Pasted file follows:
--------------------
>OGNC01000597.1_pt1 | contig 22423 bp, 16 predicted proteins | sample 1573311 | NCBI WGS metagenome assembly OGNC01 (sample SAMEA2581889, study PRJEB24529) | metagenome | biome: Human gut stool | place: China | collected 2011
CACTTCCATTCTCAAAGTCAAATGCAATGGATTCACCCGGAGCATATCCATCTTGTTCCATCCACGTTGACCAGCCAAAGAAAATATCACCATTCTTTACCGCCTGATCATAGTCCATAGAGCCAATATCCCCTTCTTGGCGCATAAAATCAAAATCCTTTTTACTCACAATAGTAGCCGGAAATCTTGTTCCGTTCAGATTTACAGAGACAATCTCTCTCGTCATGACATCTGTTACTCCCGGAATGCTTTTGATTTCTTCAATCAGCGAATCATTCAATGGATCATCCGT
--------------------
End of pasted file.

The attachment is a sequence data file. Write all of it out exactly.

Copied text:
>OGNC01000597.1_pt1 | contig 22423 bp, 16 predicted proteins | sample 1573311 | NCBI WGS metagenome assembly OGNC01 (sample SAMEA2581889, study PRJEB24529) | metagenome | biome: Human gut stool | place: China | collected 2011
CACTTCCATTCTCAAAGTCAAATGCAATGGATTCACCCGGAGCATATCCATCTTGTTCCATCCACGTTGACCAGCCAAAGAAAATATCACCATTCTTTACCGCCTGATCATAGTCCATAGAGCCAATATCCCCTTCTTGGCGCATAAAATCAAAATCCTTTTTACTCACAATAGTAGCCGGAAATCTTGTTCCGTTCAGATTTACAGAGACAATCTCTCTCGTCATGACATCTGTTACTCCCGGAATGCTTTTGATTTCTTCAATCAGCGAATCATTCAATGGATCATCCGT